|The cruiser RN Ancona was originally laid down
as the German High Sea fleet light cruiser SMS Graudenz and
joined the German Navy in 1914. At 468 ft (142.7 metres ) and displacing
6382 tons, her machinery produced 26,000 HP
which could drive her at an impressive top speed of 27.5 knots.
Armed with 7 x 15 cm SK L 45 guns as well as 4 x 50 cm Torpedo tubes
After the end of WW1 she was ceded to Italy in 1920 and renamed ANCONA.
|She remained in service until placed in reserve in 1932; was stricken from the Navy list in 1937 and thereafter broken up for scrap.|
|She was much modified and re-fitted 1921 to
1924. and was was recommissioned into the Italian Navy on 6 May 1925.
In order to be able carry a Macchi M7 Seaplane; from 1928-29 the foredeck and bow were extensively re-modelled to carry the bow catapult track; to which end she gained the rather graceful clipper bow which supported the catapult.
|Building the Model of Ancona|
|Despite Ancona in Italian Service with her long overhanging clipper
bow being a unique looking ship,there appear not to be all that many
photos of the ship.!
I spent many hours enlarging and studying the few available images of the ship in both German and Italian service so as to be able to establish some of the detail and layout which I the correlated with thelarge scale plans drawn up by Franco Gay, back in 1962.
|These multiple sheets of plans proved to be beautiful artwork--and appear to be dimensionally accurate albeit not perfect in the minutia of detail when compared to the photos.|
|HP models manufactured this basic resin
kit based on the Franco Gay plans, as far as I could ascertain
dimensionally they did a fair job.
However...I find it most peculiar that they managed
to commit that most basic of errors of furnishing the casting
with a wooden deck, when commonly available photos of the ship in
I therefore-carefully -using a flat Stanley Blade and a Micro chisel --succeeded in paring away the wood deck pattern on the casting and obtain a flat smooth surface.
|This was a painstaking and slow process requiring
firmness of action as well as delicacy so as not to cause irrecoverable
This meant that all cast-on deck detail--good as well as bad ( Aztec type steps) was removed. all of which was later reproduced from scratch.
|Eventually a satisfactory result was obtained and the missing torpedo tube apertures cut in.|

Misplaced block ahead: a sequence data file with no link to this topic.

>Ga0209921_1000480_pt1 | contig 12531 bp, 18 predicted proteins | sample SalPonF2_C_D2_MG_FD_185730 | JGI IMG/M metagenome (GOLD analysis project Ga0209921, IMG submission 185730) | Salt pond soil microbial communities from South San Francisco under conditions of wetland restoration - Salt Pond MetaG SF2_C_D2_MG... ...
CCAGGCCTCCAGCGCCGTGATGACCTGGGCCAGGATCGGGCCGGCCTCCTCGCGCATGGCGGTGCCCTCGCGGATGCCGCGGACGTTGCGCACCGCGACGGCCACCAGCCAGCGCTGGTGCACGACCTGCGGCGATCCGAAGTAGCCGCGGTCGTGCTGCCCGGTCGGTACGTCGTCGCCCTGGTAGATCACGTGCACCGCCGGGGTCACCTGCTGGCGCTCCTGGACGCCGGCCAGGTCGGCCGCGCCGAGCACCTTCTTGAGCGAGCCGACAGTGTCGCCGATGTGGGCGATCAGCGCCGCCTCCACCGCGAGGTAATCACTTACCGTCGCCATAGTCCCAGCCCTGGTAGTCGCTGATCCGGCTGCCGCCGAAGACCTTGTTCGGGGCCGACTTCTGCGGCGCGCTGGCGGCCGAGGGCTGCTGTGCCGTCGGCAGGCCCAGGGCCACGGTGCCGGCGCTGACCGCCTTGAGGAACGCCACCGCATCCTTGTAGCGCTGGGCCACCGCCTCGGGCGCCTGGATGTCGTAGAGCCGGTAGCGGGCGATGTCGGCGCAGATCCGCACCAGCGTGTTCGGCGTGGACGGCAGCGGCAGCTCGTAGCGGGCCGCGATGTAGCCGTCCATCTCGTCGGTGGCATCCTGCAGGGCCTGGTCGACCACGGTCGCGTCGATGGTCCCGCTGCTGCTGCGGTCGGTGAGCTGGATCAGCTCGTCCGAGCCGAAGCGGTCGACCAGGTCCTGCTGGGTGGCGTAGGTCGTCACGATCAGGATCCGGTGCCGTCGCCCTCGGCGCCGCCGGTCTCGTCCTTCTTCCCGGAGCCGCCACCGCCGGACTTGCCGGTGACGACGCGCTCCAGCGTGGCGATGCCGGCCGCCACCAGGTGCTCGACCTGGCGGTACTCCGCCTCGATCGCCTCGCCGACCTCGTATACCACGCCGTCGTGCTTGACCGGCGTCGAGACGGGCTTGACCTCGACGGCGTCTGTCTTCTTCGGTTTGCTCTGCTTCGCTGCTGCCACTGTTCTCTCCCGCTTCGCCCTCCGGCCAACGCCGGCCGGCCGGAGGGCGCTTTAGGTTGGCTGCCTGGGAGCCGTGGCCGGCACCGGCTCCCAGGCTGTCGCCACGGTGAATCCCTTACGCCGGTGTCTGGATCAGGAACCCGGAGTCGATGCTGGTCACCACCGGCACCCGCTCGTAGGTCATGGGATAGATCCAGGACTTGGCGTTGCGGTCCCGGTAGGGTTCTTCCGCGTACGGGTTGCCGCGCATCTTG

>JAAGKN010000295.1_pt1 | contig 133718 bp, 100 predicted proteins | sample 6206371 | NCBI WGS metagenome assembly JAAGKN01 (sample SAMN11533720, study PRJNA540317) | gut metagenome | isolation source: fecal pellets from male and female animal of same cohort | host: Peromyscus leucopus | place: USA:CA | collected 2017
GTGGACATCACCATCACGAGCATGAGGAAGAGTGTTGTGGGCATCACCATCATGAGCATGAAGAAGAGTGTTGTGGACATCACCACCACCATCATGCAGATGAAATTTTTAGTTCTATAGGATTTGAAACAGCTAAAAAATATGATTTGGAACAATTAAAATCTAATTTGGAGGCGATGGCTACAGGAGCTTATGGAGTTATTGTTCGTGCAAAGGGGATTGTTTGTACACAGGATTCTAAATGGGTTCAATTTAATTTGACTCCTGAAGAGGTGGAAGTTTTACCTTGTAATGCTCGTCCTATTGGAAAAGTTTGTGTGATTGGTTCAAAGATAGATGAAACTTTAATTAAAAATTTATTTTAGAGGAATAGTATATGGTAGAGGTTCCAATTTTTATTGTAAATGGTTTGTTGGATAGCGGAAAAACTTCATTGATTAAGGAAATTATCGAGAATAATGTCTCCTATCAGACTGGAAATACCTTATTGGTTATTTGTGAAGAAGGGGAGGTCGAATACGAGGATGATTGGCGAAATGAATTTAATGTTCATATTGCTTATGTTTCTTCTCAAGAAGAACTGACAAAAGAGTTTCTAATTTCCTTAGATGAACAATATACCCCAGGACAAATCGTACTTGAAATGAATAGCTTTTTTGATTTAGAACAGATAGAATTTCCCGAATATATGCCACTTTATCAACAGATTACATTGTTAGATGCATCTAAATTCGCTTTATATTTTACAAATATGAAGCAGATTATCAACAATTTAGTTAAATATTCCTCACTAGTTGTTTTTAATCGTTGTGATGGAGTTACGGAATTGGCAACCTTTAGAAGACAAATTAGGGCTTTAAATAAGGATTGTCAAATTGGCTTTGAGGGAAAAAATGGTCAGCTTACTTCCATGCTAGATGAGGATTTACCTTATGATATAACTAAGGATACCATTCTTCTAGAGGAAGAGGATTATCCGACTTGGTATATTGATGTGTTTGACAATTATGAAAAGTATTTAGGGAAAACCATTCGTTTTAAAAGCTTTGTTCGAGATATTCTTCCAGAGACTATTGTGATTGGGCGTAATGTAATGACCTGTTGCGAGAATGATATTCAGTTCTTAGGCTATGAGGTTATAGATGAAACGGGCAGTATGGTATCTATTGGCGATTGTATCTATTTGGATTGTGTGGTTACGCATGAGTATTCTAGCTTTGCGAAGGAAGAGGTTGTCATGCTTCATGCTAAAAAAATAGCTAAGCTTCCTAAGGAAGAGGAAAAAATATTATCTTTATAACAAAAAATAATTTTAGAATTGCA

|The extensive paring of the foredeck had impaired the height relationship
versus weather deck versus waterline versus the portholes,
therefore I needed to add a styrene shim deck to restore the correct relative levels.
|The plans showed an odd indent on the port bow,|
|which photos of the real thing confirmed
I duly cut in this indent into my new flat fore-deck--still without knowing what it was for.!
|Making the Funnels|
|The cast resin funnels in the kit were a rather poor rendition
of the real thing, having no cowl, nor showing the increased width at the
I elected to make my own funnels using aluminium tubing and my miniature tube cutter.
|To my eyes many fine 1/700 models are compromised by vastly over-scale
photo-etched funnel rails... ( often being thicker than the torso of a
1:700 scale crew-members and projecting off the funnel as scale 3 - 4 feet!!!
I had been experimenting with using the tube cutter to cut a recess
into which I could lay thin copper wire to simulate the railing
The round funnel was straightforward, the oval flat sided funnels presented other challenges.
I found the best approach was using narrower copper tube for the two oval flat-sided funnels which gave the correct cross profile when squeezed in the vice with a wooden former inside to prevent crushing.
I first made them all round and then compressed two of them in a small vice to gain the "flatness..."
|The lower cowls were made of thicker wire-- I added another layer of
wire balanced (!) and glued to the outside of the first layer--
as the lower sheathing of the funnels was greater of circumference.
|I used two layers of Becc vinyl tape to gain the additional thickness...|
|Making the deck-houses usable|
|The deck superstructures in the kit were about the correct size and shape (off the Franco Gay plan) but the casting and exact outline detail shape shape and finish and level in many places was poor an example being the square windows in the kit parts casting not good enough... as they were not even square to the deck...|
|Not wishing to completely re-make them all, I sheathed
the superstructure parts in ( BEC's) vinyl tape to get a smooth demarcation
line to deck and a better finish. This also cured some of the soft
and sloppy detail on the casting The joins in the tape were hidden
on the fore and aft sections ,where they are concealed by mast or overhanging
deck section and sealed with a dribble of CA to inhibit any
The deck houses in photos appeared to have a 'beading' around
them at the join of deck to vertical bulkhead
|The Bridge structure|